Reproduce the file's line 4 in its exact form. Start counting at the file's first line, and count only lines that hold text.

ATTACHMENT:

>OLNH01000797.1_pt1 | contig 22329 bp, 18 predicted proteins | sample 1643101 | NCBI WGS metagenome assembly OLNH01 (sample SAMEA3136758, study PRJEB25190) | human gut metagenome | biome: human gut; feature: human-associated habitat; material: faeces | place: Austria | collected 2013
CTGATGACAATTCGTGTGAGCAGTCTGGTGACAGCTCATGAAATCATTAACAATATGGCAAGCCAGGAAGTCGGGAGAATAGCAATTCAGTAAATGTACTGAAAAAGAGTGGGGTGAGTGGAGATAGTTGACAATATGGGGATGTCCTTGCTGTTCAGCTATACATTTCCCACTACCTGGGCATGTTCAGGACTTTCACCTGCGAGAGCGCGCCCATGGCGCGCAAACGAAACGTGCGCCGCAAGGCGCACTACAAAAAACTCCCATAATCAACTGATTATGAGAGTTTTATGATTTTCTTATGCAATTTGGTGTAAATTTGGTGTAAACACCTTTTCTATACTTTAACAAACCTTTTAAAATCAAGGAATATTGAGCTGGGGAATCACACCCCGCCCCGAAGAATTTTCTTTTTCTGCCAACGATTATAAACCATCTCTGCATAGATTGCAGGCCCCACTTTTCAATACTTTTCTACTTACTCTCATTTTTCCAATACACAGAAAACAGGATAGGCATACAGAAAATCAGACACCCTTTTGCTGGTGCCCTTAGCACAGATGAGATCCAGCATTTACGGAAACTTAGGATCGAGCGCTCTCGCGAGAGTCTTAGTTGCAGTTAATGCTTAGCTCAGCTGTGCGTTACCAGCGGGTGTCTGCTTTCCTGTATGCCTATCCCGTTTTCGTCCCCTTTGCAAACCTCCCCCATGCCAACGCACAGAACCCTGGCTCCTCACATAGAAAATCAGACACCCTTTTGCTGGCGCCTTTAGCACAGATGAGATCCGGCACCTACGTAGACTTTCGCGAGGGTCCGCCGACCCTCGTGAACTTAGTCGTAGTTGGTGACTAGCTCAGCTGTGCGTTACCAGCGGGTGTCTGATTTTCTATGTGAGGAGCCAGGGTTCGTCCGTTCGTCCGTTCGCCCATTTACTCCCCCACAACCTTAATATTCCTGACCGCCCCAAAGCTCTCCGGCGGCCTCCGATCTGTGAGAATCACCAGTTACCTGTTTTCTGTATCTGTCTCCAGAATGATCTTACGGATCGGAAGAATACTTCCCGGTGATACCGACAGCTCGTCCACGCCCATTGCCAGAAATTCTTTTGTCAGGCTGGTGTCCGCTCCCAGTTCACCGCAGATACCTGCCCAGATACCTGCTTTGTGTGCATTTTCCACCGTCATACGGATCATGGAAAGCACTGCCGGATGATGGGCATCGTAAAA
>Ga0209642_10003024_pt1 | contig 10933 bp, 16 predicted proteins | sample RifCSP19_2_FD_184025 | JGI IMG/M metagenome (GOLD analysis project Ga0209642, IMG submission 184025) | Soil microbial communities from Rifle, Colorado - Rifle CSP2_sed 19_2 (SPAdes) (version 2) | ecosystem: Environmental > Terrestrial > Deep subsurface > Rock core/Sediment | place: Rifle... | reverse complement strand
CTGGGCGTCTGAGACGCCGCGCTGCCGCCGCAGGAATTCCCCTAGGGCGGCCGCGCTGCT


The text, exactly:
CTGGGCGTCTGAGACGCCGCGCTGCCGCCGCAGGAATTCCCCTAGGGCGGCCGCGCTGCT